Prepare to add another to that list. And it’s a whopper.
A single typo recently cost Penguin Group Australia $20,000.
That’s right. $20,000: the cost of pulping and reprinting 7,000 copies of the bestselling Pasta Bible.
And what spelling error or grammatical gaffe could be so awful as to warrant such an expensive solution? Surely it can’t be that bad?
A recipe for spelt tagliatelle with sardines and prosciutto instructed the amateur chef to add to the otherwise wholesome and inviting ingredients “salt and freshly ground black people”.
And don’t forget to tell your but-we-have-spell-checking-software nemesis that $20,000 is just the tip of the iceberg. Hundreds of man-hours of frantic public relations activity will have been spent in an effort to undo the offense this particularly nasty little error will undoubtedly have caused.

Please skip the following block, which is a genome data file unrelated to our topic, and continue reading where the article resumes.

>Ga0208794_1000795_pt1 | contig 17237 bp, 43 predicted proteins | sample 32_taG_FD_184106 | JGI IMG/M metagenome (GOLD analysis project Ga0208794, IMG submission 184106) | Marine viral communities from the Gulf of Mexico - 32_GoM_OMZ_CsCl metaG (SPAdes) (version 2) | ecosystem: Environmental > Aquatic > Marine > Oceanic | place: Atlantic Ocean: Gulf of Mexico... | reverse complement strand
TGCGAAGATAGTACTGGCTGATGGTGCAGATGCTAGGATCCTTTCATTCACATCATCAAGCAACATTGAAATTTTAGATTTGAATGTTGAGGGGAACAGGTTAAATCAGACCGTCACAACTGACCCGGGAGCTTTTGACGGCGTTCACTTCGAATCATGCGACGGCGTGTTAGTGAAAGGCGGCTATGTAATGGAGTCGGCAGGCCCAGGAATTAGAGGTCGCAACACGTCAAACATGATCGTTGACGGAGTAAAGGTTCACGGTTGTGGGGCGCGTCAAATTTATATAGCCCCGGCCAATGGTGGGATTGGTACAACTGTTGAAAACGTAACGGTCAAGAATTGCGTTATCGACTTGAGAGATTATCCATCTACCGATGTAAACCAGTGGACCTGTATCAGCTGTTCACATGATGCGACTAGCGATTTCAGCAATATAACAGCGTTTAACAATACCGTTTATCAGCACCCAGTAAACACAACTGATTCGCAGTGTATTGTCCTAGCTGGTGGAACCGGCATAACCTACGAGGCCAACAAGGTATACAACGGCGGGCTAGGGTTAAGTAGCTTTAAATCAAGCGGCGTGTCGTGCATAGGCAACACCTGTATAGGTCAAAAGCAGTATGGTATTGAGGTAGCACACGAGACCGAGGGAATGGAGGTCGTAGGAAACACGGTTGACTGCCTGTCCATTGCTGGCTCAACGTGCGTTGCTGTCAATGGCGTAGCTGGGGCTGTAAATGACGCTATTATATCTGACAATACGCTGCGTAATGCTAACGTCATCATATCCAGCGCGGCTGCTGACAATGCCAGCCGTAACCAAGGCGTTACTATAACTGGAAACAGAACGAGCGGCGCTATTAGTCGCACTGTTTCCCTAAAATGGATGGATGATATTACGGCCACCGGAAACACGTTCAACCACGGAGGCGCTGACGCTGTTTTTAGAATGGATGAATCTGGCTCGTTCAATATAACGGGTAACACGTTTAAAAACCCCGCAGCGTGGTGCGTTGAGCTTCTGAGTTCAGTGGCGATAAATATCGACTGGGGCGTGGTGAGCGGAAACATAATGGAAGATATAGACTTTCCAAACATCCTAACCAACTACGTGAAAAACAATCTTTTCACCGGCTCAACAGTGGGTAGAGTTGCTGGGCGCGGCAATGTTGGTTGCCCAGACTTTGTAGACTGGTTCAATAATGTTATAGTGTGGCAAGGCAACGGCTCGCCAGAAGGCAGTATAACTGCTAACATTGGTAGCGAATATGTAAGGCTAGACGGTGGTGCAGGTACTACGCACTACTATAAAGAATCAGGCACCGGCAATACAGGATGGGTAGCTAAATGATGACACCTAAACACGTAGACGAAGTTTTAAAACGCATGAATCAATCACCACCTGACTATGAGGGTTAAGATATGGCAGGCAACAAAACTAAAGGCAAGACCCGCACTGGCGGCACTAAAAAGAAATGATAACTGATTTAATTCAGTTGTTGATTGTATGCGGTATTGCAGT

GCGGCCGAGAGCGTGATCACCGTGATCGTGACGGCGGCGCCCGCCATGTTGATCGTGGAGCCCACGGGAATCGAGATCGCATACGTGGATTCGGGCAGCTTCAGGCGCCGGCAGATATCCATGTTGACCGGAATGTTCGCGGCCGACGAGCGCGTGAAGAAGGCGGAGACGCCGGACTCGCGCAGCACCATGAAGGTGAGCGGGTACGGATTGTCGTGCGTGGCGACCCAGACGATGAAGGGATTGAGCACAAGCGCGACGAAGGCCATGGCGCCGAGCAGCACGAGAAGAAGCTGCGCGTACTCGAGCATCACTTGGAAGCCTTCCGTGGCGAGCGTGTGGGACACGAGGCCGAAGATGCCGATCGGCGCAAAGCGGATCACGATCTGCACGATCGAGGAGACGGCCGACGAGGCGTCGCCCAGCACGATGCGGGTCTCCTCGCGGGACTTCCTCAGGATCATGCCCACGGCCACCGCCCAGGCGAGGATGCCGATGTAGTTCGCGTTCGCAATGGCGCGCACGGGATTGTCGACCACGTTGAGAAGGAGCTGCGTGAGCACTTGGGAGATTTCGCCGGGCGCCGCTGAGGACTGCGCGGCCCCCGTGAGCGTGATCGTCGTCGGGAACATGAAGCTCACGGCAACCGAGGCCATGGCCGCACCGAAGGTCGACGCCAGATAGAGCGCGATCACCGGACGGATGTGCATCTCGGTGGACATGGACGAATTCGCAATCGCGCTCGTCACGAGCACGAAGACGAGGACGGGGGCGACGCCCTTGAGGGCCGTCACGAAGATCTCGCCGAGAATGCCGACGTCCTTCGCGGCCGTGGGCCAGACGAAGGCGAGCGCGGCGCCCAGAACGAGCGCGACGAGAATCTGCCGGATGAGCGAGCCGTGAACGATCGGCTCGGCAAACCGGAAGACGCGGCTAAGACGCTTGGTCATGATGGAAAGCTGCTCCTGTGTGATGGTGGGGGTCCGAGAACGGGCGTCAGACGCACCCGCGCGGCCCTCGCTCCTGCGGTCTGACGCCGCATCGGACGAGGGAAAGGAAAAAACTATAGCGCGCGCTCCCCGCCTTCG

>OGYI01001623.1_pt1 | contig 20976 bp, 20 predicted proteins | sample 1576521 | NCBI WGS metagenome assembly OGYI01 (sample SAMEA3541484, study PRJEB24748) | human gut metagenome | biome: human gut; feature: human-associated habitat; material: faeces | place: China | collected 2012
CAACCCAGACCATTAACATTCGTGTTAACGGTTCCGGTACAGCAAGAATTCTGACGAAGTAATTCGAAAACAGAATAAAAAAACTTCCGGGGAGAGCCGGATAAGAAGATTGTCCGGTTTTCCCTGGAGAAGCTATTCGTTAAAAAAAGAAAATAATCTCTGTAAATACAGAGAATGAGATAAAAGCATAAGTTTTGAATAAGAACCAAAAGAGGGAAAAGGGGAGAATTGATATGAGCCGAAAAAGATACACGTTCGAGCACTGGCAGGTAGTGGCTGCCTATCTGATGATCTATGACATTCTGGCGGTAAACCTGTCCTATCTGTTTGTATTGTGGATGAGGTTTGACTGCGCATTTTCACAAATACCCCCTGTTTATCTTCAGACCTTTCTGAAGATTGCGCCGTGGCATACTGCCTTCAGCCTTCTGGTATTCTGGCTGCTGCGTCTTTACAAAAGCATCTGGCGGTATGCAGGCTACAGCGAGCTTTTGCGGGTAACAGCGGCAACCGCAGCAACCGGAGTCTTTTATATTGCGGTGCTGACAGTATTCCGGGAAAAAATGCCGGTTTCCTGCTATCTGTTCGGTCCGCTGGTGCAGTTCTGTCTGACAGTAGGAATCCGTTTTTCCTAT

In true CSI fashion, let’s reconstruct this horrible, horrible crime.
Imagine you’re typing the word ‘pepper’. You’re not concentrating. Perhaps your stomach is rumbling at the thought of the spelt tagliatelle with sardines and prosciutto you’re going to rustle up when you get home. You type the first ‘p’, then the ‘e’. So far, so good.
Then disaster strikes.
Instead of tapping the ‘p’ next, you hit the ‘o’ immediately adjacent to it. It’s easily done. You don’t even notice the error and continue to type the remaining ‘e’ and ‘r’.
Now, instead of ‘pepper’, you’ve got ‘peoper’.
You run your trusty spell-checking software through the copy and it highlights your error. You scroll through the list of possible replacements and, somehow (maybe you’re really starving by now) your curser alights not on ‘pepper’ as it should but on ‘people’.
And you’ve sealed your doom.
“How do you feel about your spell-checking software now, Mr Nemesis? Hmm? Hmm?”